5. Anthony Bourdain’s death earlier this year inspired a torrent of press coverage.  Interestingly, some of it focused on both the famed chef’s prior drug use and relationship with the martial arts. While not directly related to the traditional Chinese martial arts (Bourdain was an avid BJJ student), his passing did reignite interest in the use of all sorts of martial arts training to treat (and support) individuals recovering from addiction.  I addressed the discursive relationship between Bourdain’s celebrity, addiction recovery and martial arts practice here.  And much of the subsequent media discussion focused on programs attempting to use Taijiquan (rather than BJJ) in institutional settings.



4. Our collection of top stories in 2017 discussed some of the ways that the “Me Too” movement manifested itself within the martial arts community.  2018 was not without some disturbing new revelations of its own. But even more common was a different sort of account settling, one in which female martial arts pioneers were acknowledged for their accomplishments.  The San Francisco Chronicle  ran a great piece on Cheng Pei-Pei (probably the first female martial arts star) who was honored at CAAMFest.  It has a number of good quotes on the golden age of Hong Kong film as well as the development of Cheng’s career.  And it all started with her epic first film, “Come Drink With Me.”

From the moment she entered that inn and took a table in the middle of the room with steely confidence amid dozens of leering men — then dispatched them in an epic fight with a fury unseen in cinema up to that point, 19-year-old Cheng Pei-Pei was a star.

The year was 1966, and “Come Drink With Me,” directed by the great King Hu, was the first major martial arts movie to have a woman as the central action star, paving the way for Michelle Yeoh, Zhang Ziyi and many others. And this was 13 years before Sigourney Weaver’s Ripley character in “Alien” broke ground in Hollywood as an action heroine.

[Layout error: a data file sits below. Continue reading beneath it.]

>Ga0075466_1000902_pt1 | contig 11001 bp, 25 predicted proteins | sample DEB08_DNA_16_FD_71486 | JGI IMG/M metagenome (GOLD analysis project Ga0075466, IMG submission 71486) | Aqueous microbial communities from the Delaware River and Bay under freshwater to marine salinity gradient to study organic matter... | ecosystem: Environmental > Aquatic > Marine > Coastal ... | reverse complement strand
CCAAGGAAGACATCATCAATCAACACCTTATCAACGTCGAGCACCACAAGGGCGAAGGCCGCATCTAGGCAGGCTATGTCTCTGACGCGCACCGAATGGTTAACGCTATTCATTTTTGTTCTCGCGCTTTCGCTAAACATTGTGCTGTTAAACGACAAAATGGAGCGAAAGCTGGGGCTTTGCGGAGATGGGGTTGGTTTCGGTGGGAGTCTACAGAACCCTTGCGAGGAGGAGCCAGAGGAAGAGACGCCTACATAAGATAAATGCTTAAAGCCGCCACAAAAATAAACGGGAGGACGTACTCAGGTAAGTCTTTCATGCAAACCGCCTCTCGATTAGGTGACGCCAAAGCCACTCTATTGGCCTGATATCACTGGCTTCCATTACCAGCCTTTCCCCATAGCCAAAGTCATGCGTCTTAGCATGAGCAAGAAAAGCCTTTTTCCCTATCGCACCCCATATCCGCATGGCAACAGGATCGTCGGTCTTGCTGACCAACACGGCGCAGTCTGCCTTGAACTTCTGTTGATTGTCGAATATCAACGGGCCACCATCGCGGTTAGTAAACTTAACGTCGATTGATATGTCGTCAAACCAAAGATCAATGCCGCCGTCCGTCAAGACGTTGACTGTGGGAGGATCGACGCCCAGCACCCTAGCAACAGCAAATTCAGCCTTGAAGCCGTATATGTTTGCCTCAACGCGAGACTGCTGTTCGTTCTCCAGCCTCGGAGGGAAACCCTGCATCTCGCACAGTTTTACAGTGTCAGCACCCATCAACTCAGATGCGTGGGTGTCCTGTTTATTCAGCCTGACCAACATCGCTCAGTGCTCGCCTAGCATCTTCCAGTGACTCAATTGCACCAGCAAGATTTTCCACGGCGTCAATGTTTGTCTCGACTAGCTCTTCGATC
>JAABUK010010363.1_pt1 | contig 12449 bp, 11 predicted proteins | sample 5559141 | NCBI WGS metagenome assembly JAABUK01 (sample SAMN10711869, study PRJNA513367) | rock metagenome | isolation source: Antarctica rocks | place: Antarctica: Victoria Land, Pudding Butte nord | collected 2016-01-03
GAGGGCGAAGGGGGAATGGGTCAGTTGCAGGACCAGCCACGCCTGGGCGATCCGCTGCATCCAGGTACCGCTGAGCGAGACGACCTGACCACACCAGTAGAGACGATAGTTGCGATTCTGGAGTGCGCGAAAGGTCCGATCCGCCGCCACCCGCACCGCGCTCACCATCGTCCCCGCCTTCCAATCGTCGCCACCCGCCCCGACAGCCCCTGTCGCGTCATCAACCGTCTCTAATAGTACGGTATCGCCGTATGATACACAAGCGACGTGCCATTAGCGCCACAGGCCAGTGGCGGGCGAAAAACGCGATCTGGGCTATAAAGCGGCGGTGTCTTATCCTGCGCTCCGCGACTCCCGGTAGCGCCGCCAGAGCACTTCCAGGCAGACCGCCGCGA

Other stories focused on the up and coming female martial artists.  The rapid growth of the MMA scene in China has led to the rise of a new generation of female fighters, and reporters have been quick to record and promote their stories.


English language tabloids continue to discuss the newly “rediscovered” tradition of “kung fu bull fighting.” This is basically the latest attempt to parlay martial arts exhibitions into a local tourist attraction.


3.  It seems that every year has that one story that just won’t die.  Somewhat improbably, 2018’s champion would have to be “Kung Fu Bull Fighting.”  If you have never heard of this “ancient” practice before, don’t worry, you are not alone.  Bull wrestling was first registered as an ethnic martial art (attributed to the Hui people) in 2008.  More recently practiconers in Zhejiang have taken to the practice in an attempt to create a local tourist attraction, capturing a slice of China’s lucrative domestic tourism market.  And its hard to blame them.  The massive success of places like Chen Village and the Shaolin Temple ensures that local officials throughout China are always on the lookout for raw material that can be turned into the next martial arts pilgrimage destination.